Differing environmental risk factors for membranous versus proliferative lupus nephritis
© Dooley et al.; licensee BioMed Central Ltd. 2012
Published: 27 September 2012
Nephritis is a frequent and severe organ involvement in patients with systemic lupus erythematosus. This study examined hormonal and environmental risk factors for biopsy-proven lupus nephritis (LN), comparing exposures of lupus patients with LN with patients without LN; additional analyses were conducted specifically for the subsets of those with membranous versus proliferative nephritis.
The Carolina Lupus Study (CLU) is a population-based, case-control study of hormonal, environmental, and genetic risk factors for SLE in the southeastern US (n = 265 incident cases). Diagnosis of LN was determined at the time of enrollment up to 2001 by ACR criteria, with 63 nephritis cases confirmed based on renal biopsy records. An additional 100 biopsy-confirmed LN patients from the CLU study area and time period were identified through disease registries, comprising the nephritis CLU (CLN) cohort. Data collection for both cohorts was a structured 60-minute interview including female reproductive history, lifetime job history, smoking history, use of moonshine and family history of kidney disease, dialysis, hypertension and diabetes. We estimated the association between exposures and risk of developing LN, and LN subtypes (proliferative vs. membranous LN) using logistic regression models, with OR and 95% CI adjusted for age, state, race and education. Analyses were limited to exposures before diagnosis of lupus or LN.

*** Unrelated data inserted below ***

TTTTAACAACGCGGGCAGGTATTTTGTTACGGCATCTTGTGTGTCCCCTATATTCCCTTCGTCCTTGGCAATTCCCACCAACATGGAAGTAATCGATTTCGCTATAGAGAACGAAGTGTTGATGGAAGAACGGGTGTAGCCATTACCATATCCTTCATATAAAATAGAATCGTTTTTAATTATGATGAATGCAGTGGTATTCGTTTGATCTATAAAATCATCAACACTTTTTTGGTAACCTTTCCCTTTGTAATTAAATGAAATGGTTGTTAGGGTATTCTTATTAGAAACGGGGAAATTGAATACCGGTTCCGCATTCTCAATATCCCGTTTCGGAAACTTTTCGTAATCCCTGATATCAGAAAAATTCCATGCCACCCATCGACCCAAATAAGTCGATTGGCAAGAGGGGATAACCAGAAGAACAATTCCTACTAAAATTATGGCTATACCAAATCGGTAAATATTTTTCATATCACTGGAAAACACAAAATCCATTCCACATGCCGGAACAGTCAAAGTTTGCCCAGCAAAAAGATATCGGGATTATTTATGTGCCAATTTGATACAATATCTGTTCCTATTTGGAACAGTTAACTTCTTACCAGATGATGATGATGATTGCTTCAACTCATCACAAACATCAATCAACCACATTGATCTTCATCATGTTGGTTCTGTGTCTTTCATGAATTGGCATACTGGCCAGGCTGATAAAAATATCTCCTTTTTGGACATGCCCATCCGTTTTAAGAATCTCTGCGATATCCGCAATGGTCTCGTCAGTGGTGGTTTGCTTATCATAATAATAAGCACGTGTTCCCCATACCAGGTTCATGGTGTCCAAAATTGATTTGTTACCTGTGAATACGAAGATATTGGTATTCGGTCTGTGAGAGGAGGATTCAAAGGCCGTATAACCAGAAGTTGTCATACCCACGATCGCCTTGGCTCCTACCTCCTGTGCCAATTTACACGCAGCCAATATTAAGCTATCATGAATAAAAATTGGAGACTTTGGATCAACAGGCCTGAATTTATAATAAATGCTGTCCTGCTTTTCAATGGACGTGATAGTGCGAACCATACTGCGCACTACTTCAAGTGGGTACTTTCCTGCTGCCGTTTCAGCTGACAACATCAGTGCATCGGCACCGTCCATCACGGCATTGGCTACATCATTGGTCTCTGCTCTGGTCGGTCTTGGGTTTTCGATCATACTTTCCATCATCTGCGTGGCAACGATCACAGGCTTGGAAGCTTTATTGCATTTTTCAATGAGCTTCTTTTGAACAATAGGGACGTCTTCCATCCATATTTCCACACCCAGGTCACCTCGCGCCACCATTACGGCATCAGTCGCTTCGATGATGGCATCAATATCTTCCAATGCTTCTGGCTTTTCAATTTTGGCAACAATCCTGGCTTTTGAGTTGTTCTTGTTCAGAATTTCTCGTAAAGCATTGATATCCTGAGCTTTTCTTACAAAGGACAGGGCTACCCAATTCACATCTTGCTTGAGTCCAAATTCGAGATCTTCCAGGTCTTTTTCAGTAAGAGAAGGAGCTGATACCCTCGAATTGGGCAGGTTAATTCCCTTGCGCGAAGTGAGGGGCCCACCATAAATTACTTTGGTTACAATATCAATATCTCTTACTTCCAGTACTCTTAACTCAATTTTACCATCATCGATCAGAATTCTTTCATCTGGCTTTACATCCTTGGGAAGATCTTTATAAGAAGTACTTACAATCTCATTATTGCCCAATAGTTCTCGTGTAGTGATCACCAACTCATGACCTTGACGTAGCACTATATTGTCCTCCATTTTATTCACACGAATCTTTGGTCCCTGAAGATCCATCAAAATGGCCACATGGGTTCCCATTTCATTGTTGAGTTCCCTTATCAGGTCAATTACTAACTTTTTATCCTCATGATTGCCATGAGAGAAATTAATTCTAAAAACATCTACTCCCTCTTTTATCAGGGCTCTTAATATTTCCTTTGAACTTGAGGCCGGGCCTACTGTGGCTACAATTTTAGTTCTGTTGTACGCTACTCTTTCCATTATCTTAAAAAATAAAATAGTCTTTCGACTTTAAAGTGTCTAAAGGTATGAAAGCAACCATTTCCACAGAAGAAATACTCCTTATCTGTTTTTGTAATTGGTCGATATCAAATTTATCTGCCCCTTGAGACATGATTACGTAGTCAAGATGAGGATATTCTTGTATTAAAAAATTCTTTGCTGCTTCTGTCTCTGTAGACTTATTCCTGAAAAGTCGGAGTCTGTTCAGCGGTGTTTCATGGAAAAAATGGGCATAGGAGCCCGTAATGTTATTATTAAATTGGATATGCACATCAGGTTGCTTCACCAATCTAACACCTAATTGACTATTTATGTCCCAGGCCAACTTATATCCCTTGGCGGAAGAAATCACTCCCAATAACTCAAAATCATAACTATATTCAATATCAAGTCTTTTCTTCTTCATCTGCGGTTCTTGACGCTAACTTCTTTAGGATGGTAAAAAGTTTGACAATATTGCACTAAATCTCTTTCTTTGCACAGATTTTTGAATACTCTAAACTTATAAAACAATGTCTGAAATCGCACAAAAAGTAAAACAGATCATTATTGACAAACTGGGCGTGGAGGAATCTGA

Reproductive history among LN cases and lupus cases without nephritis stratified by current age (females only)
Ages 18 to 34 (n= 127)
Age at menarche
All LN cases ( n = 64)
Lupus cases without nephritis ( n = 63)
OR (95% CI)
8 to 9
1.84 (0.35 to 9.62)
0.54 (0.11 to 2.65)
0.58 (0.15 to 2.29)
0.76 (0.27 to 2.18)
1.54 (0.34 to 6.93)
4.94 (0.88 to 27.92)
3.57 (0.56 to 22.73)
17 to 18
Trend test (P value)
Our findings provide evidence of an increase risk of LN associated with past use of moonshine, family history of kidney disease, and later age at menarche. Null associations were seen for most other exposures and risk factors examined. Although not previously studied in relation to LN, moonshine use has been associated with chronic kidney disease in other studies as it contains lead and other heavy metals, and is thought to damage the kidney through a variety of mechanisms. The negative association of solvent exposure with membranous nephritis suggests that different pathophysiologic mechanisms may be involved in membranous versus proliferative LN.
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